Just as soon as she could get away, she started for the Old Briar-patch. She wanted to hear all about Peter's adventures in the Old Pasture and to meet Mrs. Peter. But like a great many other busybodies, she wanted to find out all she could about Peter's affairs, and she thought that the surest way to do it was not to let Peter know that she was about until she had had a chance to use her sharp little eyes all she wanted to. So when she reached the Old Briar-patch, she didn't make a sound. It didn't take her long to find Peter. He was sitting under one of his favourite bramble-bushes smiling to himself. He smiled and smiled until Jenny Wren had to bite her tongue to keep from asking what was pleasing him so.
"He looks tickled almost to death over something, but very likely if I should ask him what it is he wouldn't tell me," thought Jenny Wren. "I guess I'll look around a bit first. I wonder where Mrs. Peter is."
So leaving Peter to smile to his heart's content, she went peeking and peering through the Old Briar-patch. Of course it wasn't a nice thing to do, not a bit nice. But Jenny Wren didn't stop to think of that. By and by she saw something that made her flutter all over with excitement. She looked and looked until she could sit still no longer. Then she hurried back to where Peter was sitting. He was still smiling.
"Oh, Peter Rabbit, it's perfectly lovely!" she cried.
Peter looked up quickly, and a worried look chased the smile away. "Hello, Jenny Wren! Where did you come from? I haven't seen you since I got back," said he.
"I've been so busy that I haven't had time to call before," replied Jenny. "I know what you've been smiling about, Peter, and it's perfectly splendid. Has everybody heard the news?"
"No," said Peter, "nobody knows it but you, and I don't want anybody else to know it just yet. Will you keep it a secret, Jenny Wren?"
Now Jenny was just bursting with desire to spread the news, but
Peter looked so anxious that finally she promised that she would keep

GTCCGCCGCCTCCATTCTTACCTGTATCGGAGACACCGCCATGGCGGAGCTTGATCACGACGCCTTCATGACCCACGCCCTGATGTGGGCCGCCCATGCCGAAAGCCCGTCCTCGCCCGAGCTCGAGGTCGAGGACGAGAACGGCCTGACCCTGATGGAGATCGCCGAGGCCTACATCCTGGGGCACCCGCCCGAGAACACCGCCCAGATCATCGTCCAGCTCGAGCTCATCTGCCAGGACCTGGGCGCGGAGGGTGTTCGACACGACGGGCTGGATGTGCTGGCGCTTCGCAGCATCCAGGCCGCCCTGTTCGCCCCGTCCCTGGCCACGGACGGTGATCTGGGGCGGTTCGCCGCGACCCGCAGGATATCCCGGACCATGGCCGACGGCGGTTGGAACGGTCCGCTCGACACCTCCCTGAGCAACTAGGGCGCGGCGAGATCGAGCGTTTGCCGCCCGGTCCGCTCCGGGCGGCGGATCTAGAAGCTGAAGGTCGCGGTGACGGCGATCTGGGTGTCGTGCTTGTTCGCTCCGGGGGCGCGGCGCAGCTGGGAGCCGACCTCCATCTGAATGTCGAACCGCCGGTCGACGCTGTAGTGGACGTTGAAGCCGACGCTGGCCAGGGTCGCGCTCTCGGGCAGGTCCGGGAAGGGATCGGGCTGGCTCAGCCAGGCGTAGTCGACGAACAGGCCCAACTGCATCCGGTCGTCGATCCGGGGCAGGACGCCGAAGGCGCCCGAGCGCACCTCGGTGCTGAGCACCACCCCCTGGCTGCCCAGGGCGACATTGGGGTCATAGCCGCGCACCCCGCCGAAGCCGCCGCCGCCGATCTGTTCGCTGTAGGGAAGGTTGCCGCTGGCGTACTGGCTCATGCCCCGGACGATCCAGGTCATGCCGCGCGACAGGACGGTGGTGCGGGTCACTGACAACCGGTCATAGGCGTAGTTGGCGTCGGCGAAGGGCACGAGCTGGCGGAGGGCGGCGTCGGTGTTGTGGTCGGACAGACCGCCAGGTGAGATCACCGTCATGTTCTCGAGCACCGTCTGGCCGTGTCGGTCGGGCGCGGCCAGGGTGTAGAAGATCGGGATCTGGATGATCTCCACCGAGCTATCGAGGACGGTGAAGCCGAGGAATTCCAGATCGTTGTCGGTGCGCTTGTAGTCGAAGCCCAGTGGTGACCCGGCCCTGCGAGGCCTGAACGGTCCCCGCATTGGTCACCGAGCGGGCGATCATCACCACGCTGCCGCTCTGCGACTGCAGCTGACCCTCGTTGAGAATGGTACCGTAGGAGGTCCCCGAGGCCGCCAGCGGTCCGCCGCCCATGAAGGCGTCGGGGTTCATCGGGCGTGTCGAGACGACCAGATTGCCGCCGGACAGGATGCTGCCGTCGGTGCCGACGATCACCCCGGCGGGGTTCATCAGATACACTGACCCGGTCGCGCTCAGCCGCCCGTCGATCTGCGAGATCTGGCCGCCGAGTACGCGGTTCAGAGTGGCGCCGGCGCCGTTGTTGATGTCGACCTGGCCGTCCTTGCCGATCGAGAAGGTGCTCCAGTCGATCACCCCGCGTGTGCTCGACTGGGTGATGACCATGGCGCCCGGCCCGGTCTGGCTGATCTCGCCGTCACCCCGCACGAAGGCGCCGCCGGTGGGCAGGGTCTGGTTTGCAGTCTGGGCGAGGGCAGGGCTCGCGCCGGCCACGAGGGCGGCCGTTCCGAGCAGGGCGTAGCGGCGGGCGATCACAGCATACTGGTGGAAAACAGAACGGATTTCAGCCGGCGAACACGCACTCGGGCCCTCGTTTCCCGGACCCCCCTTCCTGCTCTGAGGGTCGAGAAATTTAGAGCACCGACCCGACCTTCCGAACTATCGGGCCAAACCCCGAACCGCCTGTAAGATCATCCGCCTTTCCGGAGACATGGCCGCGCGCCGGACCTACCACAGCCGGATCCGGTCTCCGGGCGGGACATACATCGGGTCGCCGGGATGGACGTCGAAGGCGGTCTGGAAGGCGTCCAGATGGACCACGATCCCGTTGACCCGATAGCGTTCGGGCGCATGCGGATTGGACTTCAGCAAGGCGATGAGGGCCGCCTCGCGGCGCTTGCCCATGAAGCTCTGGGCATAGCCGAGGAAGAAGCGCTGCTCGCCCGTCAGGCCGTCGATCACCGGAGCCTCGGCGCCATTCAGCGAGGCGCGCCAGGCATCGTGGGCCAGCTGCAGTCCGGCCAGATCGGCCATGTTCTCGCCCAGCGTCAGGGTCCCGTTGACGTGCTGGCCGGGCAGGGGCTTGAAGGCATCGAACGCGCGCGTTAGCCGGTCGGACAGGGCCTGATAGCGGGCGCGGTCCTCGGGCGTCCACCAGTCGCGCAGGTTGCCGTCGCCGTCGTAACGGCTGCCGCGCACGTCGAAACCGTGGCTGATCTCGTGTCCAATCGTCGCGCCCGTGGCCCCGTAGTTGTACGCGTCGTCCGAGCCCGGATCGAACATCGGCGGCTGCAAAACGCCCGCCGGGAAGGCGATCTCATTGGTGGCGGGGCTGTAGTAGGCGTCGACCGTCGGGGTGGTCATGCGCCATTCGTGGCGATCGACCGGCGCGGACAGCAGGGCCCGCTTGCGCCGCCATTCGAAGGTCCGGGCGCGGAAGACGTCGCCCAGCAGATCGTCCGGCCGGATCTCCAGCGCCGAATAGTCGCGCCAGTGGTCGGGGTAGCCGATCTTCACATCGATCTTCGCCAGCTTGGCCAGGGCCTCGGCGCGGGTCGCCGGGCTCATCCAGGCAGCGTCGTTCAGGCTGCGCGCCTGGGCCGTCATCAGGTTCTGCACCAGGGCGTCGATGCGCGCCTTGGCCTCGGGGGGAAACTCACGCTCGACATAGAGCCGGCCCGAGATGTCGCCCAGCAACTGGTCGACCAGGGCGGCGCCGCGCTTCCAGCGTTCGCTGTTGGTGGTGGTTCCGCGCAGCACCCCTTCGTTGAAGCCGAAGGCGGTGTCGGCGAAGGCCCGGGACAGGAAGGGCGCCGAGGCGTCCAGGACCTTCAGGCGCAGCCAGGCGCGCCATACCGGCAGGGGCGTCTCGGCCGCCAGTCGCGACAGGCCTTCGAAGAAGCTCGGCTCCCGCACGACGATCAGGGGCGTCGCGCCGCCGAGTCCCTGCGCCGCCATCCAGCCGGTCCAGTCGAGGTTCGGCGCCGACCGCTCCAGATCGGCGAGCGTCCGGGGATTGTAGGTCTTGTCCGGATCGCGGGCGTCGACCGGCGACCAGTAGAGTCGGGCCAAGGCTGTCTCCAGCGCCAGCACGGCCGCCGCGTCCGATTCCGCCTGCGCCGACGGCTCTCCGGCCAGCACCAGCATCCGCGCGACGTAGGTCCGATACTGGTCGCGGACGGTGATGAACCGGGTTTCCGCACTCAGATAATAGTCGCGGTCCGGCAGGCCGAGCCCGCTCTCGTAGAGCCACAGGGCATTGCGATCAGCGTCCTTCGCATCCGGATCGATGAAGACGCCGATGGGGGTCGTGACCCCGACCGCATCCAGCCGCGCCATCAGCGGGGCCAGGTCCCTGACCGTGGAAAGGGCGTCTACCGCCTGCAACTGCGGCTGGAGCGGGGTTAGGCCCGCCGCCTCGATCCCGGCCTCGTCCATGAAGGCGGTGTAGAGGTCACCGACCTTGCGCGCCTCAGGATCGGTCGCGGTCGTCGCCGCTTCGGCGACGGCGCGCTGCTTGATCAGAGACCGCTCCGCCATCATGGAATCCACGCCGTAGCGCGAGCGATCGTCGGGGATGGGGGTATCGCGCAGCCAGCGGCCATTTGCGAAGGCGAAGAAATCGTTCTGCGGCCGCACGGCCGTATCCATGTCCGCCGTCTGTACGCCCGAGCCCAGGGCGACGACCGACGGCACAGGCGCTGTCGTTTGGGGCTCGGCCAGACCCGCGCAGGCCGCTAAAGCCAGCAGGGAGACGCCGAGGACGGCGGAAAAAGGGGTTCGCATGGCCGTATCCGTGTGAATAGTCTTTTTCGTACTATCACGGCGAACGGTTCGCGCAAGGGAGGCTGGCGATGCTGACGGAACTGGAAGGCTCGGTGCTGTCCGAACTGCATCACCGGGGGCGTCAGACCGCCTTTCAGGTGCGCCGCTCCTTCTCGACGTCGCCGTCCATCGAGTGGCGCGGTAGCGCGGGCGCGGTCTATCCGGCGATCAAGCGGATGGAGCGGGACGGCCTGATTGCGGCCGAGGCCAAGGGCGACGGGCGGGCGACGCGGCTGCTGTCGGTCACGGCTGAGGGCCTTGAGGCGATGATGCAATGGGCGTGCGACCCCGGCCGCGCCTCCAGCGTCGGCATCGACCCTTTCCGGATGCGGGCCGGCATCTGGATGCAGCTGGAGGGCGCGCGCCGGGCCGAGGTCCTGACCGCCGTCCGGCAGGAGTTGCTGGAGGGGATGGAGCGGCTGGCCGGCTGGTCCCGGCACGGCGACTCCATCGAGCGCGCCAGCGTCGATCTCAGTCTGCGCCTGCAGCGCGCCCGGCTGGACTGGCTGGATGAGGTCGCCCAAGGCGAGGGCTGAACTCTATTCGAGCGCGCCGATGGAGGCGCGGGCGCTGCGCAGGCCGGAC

it to herself, and she really meant to. But though Peter looked
greatly relieved as he watched her start for home, he didn't smile as
he had before. "I wish her tongue didn't wag so much," said he.
It's hard to keep a secret which you fairly ache to tell;
So not to know such secrets is often quite as well.
On her way home from the Old Briar-patch, Jenny Wren stopped to rest in a bush beside the Crooked Little Path that comes down the hill, when who should come along but Jimmy Skunk. Now just as usual Jenny Wren was fidgeting and fussing about, and Jimmy Skunk grinned as he watched her.
"Hello, Jenny Wren!" said he. "What are you doing here?"
"I'm resting on my way home from the Old Briar-patch, if you must know, Jimmy Skunk!" replied Jenny Wren, changing her position half a dozen times while she was speaking.
"Ho, ho, ho!" laughed Jimmy Skunk. "Do you call that resting! That's a joke, Jenny Wren. Resting! Why, you couldn't sit still and rest if you tried!"
"I could so! I'm resting right now, so there, Jimmy Skunk!" protested Jenny Wren in a very indignant tone of voice, and hopped all over the little bush while she was speaking. "I guess if you knew what I know, you'd be excited too."
"Well, I guess the quickest way for me to know is for you to tell me," replied Jimmy. "I'm just aching to be excited."
Jimmy grinned, for you know Jimmy Skunk never does get excited and never hurries, no matter what happens.
"You'll have to keep right on aching then," replied Jenny Wren, with a saucy flirt of her funny little tail. "There's great news in the Old Briar-patch, and I'm the only one that knows it, but I've promised not to tell."
Jimmy pricked up his ears. "News in the Old Briar-patch must have something to do with Peter Rabbit," said he. "What has Peter done now?"
"I'll never tell! I'll never tell!" cried Jenny Wren, growing so excited that it seemed to Jimmy as if there was danger that she would turn herself inside out. "I promised not to and I never will!" Then, for fear that she would in spite of herself, she flew on her way home.